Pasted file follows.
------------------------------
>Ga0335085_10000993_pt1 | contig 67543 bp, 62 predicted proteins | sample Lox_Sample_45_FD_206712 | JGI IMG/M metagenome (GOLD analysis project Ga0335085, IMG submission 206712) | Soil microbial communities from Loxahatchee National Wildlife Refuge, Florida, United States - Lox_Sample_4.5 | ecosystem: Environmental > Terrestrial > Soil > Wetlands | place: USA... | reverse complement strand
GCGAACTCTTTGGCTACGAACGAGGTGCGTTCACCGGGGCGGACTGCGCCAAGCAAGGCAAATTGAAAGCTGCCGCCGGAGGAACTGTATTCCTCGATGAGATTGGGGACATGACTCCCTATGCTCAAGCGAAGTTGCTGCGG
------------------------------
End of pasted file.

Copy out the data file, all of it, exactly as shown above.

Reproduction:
>Ga0335085_10000993_pt1 | contig 67543 bp, 62 predicted proteins | sample Lox_Sample_45_FD_206712 | JGI IMG/M metagenome (GOLD analysis project Ga0335085, IMG submission 206712) | Soil microbial communities from Loxahatchee National Wildlife Refuge, Florida, United States - Lox_Sample_4.5 | ecosystem: Environmental > Terrestrial > Soil > Wetlands | place: USA... | reverse complement strand
GCGAACTCTTTGGCTACGAACGAGGTGCGTTCACCGGGGCGGACTGCGCCAAGCAAGGCAAATTGAAAGCTGCCGCCGGAGGAACTGTATTCCTCGATGAGATTGGGGACATGACTCCCTATGCTCAAGCGAAGTTGCTGCGG